What Counts as “Success” in Language Revitalization?

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We are delighted to confirm that Leanne Hinton will visit Vancouver next week through the new Future Speakers lecture series supported by the Dean of Arts. Dr Hinton is Professor Emerita at the Department of Linguistics at the University of California at Berkeley and a celebrated scholar of—and advocate for—endangered and Indigenous languages.

At 11:30am on Thursday 22 October, in the Lillooet Room (301) of the Irving K. Barber Learning Centre, Dr Hinton will deliver a public lecture entitled “What Counts as “Success” in Language Revitalization?

We invite you to join us for what we know will be an exciting talk and a free lunch to follow, and we’d be grateful if you could help spread the word about this event through your networks on campus and in the community. More details can be found below.

For the event poster, click here.


What counts as “Success” in Language Revitalization?
A Public Lecture by Leanne Hinton 
(Professor Emerita, Department of Linguistics, University of California at Berkeley & Advocates for Indigenous California Language Survival)

Abstract

Journalists, grant givers and an interested public often ask which language revitalization programs and strategies have been successful. But “language revitalization” is a broad term that can include many different possible goals, and “success” is a point of view rather than a concrete fact. This paper is a result of conversations with Indigenous language activists as to what they view as success (or failure) in language revitalization for themselves and their communities. These conversations lead to the observation that what counts as success is diverse, individualistic, and transitory, since one event perceived as a success immediately leads to changing goals, strategies, and viewpoints. Nor can “success” be seen as an endpoint of effort, since language revitalization is an unending process—the effort must never stop, in a land where another language is the dominant and dominating tongue.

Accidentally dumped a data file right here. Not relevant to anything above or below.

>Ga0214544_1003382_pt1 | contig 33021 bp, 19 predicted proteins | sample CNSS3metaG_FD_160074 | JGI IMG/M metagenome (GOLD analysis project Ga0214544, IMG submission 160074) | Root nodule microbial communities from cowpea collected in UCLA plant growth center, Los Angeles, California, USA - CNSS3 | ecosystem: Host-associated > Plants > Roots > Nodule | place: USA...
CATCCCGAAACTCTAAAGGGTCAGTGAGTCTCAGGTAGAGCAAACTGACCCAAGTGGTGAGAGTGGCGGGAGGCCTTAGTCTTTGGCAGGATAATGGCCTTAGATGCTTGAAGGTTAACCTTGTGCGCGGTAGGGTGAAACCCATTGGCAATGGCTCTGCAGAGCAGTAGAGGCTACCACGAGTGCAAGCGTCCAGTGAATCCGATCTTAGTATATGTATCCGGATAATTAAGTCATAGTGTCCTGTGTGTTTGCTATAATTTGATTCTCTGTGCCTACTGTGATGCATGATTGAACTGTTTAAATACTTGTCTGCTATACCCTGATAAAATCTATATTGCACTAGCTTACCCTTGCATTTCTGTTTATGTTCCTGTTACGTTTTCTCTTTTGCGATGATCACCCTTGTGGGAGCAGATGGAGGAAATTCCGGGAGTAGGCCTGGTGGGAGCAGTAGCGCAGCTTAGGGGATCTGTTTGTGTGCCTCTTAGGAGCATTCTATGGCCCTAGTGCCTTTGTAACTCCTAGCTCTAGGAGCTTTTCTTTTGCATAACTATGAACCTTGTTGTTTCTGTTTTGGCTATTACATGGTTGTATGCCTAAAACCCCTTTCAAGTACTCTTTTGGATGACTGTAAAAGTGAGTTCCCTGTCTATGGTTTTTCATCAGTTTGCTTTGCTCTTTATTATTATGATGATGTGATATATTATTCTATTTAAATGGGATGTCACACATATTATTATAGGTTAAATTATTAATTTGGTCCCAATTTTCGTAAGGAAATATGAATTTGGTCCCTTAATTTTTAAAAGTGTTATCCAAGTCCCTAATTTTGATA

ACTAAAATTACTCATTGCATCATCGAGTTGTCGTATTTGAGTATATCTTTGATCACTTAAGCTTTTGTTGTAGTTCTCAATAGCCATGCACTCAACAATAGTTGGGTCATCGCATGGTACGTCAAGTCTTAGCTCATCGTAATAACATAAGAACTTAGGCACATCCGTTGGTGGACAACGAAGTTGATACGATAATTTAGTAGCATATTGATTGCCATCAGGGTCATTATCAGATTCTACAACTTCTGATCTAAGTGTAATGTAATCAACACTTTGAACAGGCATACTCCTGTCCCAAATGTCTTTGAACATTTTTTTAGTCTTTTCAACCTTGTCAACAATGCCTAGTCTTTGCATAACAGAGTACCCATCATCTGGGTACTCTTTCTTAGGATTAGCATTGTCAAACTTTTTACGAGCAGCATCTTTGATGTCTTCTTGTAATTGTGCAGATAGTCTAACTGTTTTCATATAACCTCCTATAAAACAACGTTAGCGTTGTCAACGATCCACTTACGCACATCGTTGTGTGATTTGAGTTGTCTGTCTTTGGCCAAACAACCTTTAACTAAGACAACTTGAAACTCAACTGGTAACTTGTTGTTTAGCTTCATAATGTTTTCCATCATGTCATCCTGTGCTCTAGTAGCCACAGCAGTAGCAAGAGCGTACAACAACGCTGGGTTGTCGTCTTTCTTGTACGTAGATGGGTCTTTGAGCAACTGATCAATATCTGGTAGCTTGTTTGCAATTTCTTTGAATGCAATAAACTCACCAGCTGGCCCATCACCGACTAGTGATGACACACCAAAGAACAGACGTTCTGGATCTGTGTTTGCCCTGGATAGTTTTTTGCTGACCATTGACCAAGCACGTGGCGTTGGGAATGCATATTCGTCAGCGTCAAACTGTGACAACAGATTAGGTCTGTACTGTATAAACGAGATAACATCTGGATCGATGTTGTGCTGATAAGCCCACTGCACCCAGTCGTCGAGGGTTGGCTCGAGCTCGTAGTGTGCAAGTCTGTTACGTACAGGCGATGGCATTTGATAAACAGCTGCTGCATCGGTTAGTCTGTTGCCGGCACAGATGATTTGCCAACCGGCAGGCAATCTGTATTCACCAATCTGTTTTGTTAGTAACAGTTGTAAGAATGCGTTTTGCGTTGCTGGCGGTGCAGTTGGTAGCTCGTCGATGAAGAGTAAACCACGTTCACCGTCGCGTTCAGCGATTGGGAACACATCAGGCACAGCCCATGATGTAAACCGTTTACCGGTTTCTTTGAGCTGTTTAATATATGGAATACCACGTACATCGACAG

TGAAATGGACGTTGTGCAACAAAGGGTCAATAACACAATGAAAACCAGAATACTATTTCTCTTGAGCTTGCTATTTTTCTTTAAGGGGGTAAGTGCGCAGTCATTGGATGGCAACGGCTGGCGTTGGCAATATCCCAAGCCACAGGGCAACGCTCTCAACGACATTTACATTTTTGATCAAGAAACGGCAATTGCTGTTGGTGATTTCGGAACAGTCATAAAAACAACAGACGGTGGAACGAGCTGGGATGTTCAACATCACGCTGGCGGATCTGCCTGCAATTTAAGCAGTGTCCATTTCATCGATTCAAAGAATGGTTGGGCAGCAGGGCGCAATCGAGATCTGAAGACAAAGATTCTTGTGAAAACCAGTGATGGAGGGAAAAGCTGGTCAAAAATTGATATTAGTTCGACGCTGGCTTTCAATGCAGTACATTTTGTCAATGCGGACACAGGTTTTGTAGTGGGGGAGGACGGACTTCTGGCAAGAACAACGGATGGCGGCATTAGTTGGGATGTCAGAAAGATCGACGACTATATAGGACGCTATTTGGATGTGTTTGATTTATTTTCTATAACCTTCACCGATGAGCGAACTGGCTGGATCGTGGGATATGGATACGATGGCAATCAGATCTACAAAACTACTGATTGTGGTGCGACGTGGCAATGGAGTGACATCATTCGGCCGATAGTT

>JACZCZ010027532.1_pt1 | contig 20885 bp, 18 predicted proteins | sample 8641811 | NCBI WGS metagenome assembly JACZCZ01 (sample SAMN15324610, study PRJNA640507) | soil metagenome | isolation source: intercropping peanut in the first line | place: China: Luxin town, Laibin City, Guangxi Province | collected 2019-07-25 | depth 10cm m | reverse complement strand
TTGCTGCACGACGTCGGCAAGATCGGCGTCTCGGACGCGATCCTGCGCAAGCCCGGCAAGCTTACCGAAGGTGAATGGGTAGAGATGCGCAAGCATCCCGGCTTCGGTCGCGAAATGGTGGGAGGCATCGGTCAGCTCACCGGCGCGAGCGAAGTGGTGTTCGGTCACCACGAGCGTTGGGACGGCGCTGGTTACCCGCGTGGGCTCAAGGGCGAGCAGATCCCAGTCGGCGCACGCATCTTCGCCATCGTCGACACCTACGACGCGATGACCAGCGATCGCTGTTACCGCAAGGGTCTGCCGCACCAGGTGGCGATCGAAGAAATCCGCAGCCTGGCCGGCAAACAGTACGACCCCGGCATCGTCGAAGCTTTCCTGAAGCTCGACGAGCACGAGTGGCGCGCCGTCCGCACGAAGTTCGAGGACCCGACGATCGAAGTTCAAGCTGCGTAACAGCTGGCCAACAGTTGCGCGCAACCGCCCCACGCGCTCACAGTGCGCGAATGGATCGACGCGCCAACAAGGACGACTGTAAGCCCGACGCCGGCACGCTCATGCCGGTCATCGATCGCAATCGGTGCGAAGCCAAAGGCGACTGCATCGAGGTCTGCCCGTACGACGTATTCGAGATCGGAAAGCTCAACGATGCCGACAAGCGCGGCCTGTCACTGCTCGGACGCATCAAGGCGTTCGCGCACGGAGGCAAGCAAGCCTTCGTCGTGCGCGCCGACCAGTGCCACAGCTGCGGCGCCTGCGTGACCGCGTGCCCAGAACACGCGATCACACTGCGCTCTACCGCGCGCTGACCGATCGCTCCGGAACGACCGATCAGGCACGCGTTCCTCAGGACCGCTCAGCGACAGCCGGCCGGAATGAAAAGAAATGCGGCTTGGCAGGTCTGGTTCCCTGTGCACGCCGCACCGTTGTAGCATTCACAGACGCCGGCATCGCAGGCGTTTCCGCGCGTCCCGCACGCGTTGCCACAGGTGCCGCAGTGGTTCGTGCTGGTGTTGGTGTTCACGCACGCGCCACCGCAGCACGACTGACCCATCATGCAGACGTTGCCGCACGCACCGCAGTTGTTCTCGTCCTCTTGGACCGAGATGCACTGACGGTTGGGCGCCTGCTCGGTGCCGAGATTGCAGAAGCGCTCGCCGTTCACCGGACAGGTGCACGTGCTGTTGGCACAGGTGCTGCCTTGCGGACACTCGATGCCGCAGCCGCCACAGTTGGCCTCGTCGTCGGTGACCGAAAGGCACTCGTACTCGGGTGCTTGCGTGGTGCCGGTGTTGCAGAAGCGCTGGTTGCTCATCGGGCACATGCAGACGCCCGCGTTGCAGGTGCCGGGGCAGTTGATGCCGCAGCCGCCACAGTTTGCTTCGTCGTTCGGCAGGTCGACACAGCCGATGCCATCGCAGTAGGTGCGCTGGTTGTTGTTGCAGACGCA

Speaker Bio

Leanne Hinton specializes in endangered languages and is an advocate and practicing trainer in the field of language revitalization. Hinton has helped found several organizations for language revitalization, and has helped design several widely-used revitalization programs and strategies. She has written and edited numerous books and articles on language revitalization, and has won several awards for her work.

Location & Timing

11:30am-1:00pm, Thursday, October 22, 2015
Lillooet Room (301)
Irving K. Barber Learning Centre
1961 East Mall

Dr. Hinton’s lecture will begin at 12 noon, with refreshments served from 11:30am onward. A lunch catered by Salishan Catering from Musqueam will be held following the event at 1pm that we hope you will be able to attend!


The Museum of Anthropology, the First Nations and Indigenous Studies Program, the First Nations and Endangered Languages Program, the Department of Linguistics, and the Department of Anthropology present a new lecture series supported by the Dean of Arts, and in partnership with the First Nations House of Learning and the Irving K. Barber Learning Centre, to spark a conversation about the futures of Indigenous languages in the 21st century.

Future Speakers” highlights both the struggles and the successes of Indigenous language revitalization and looks to a future where these languages are not only spoken, but thrive. The Museum of Anthropology, the First Nations and Indigenous Studies Program, the First Nations and Endangered Languages Program, the Department of Linguistics, and the Department of Anthropology present a new lecture series supported by the Dean of Arts, and in partnership with the First Nations House of Learning and the Irving K. Barber Learning Centre, to spark a conversation about the futures of Indigenous languages in the 21st century.